Practical implications

Securing sponsorship is becoming more difficult and complex. By understanding how sponsors make decisions, including potential variations between companies within an industry, event organisers will be in a better position to tailor sponsorship proposals, enhancing the likelihood of obtaining the desired sponsorship contracts.

Originality/value

Most sponsor decision‐making research focuses on how sponsorship decisions can be improved so that they work better for the sponsor. This paper, in contrast, emphasises that by understanding how clients make decisions (i.e. sponsors), sellers (i.e. the sponsored) will be in a better position to win over competition and secure the desired sponsorship deals.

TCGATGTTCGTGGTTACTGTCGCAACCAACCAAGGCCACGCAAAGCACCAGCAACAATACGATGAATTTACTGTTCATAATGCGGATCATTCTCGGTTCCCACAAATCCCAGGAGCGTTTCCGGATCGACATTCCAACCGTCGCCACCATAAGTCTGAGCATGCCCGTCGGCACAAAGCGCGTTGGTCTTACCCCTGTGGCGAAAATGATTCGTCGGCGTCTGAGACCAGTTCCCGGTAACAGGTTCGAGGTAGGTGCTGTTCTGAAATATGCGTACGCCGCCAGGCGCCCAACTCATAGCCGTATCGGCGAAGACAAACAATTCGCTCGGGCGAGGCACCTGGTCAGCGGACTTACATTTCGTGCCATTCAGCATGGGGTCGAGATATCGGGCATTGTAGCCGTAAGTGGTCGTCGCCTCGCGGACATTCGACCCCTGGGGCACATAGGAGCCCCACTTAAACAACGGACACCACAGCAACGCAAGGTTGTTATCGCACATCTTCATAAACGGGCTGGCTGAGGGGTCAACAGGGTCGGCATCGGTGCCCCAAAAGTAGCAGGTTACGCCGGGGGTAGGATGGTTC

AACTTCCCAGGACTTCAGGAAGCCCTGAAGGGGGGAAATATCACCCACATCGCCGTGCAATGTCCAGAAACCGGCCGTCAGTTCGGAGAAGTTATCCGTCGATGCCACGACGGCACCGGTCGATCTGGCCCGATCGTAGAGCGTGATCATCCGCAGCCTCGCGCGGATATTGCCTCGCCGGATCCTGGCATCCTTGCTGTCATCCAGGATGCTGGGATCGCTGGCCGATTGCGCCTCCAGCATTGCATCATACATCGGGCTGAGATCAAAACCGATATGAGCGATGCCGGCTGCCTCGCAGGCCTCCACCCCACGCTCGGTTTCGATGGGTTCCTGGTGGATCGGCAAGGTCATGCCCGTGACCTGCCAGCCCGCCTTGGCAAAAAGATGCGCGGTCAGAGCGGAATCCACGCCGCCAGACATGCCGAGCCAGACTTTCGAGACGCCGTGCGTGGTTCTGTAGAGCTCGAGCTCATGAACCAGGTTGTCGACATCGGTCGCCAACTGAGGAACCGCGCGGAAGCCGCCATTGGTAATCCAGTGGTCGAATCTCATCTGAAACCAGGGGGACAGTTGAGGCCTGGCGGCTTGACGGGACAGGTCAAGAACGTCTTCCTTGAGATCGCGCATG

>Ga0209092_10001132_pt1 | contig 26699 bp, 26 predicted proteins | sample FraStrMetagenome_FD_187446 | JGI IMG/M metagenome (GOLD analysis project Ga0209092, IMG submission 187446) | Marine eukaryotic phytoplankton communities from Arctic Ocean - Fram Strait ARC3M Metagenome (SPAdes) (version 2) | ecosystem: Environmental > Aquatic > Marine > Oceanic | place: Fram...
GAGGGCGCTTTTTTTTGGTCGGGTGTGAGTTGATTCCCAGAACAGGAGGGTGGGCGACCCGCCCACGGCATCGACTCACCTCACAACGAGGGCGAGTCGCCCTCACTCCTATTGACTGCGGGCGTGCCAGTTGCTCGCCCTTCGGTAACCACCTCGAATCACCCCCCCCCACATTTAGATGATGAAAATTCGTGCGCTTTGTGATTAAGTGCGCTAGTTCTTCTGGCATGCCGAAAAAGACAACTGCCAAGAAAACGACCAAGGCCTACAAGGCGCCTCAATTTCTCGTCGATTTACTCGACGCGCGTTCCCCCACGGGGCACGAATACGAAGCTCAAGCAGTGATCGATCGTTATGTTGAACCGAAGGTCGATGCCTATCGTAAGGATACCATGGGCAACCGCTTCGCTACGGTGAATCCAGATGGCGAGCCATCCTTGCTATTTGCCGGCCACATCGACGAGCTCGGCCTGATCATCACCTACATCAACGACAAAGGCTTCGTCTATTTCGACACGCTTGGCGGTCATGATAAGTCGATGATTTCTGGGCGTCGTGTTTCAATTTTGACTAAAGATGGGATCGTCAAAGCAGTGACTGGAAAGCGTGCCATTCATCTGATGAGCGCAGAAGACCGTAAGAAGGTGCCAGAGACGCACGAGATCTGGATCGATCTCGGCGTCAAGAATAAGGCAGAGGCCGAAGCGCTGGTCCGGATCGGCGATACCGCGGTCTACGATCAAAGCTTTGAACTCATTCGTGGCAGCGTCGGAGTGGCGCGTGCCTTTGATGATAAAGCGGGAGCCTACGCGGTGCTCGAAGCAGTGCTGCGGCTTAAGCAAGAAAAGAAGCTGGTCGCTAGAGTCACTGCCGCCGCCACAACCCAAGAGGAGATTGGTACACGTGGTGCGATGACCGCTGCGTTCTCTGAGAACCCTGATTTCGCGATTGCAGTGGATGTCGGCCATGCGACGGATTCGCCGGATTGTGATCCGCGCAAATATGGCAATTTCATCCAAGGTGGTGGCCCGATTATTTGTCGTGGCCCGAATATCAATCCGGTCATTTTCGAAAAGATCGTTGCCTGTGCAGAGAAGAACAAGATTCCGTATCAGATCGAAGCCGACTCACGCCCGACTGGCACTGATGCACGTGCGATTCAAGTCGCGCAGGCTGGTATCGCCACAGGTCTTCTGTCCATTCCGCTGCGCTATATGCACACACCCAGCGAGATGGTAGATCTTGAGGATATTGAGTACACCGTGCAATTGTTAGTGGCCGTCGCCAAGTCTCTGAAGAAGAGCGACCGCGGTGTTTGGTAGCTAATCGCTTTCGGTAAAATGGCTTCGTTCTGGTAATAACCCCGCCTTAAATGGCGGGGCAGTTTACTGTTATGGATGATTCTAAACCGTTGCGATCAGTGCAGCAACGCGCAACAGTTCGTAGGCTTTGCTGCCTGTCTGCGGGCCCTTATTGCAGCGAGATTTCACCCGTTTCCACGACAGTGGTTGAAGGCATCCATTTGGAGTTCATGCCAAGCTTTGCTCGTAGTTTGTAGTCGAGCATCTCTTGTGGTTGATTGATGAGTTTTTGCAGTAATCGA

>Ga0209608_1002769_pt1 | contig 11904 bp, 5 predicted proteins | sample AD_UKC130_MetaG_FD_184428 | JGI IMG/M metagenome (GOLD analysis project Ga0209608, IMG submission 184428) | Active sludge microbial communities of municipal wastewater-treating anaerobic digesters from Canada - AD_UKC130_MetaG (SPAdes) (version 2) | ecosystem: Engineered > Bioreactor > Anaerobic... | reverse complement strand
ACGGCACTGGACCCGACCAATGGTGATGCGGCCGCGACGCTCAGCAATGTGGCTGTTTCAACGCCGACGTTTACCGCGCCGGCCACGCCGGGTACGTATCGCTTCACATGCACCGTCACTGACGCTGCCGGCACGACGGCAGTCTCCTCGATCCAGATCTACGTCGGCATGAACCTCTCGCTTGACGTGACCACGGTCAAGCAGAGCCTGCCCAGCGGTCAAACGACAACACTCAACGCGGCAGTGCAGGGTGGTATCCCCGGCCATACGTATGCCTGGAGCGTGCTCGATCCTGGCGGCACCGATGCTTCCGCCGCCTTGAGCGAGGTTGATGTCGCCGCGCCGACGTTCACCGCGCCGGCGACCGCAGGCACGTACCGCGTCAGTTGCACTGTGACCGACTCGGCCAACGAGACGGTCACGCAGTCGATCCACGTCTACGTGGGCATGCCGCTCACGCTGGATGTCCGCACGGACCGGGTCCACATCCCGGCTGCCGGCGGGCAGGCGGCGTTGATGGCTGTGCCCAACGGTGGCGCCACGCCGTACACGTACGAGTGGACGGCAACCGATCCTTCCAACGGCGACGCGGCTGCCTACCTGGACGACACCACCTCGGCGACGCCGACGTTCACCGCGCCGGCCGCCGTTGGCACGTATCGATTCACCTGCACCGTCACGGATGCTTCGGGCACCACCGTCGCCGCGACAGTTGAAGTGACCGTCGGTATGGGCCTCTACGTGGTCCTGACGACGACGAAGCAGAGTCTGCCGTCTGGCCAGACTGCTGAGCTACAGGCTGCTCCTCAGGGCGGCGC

Details

International Journal of Contemporary Hospitality Management, vol. 24 no. 2
Type: Research Article
ISSN: 0959-6119

Keywords

Content available
Article
Publication date: 2 March 2012

Fevzi Okumus

201

Abstract

Details

International Journal of Contemporary Hospitality Management, vol. 24 no. 2
Type: Research Article
ISSN: 0959-6119

Content available
Article
Publication date: 7 June 2011

Anna Leask and Ahmed Hassanien

621

Abstract

Details

International Journal of Event and Festival Management, vol. 2 no. 2
Type: Research Article
ISSN: 1758-2954

Article
Publication date: 16 June 2021

Krzysztof Celuch

This research provides a bibliometric review of the state-of-the-art information and communication technologies (ICTs) in the context of events, and maps out an agenda for…

Abstract

Purpose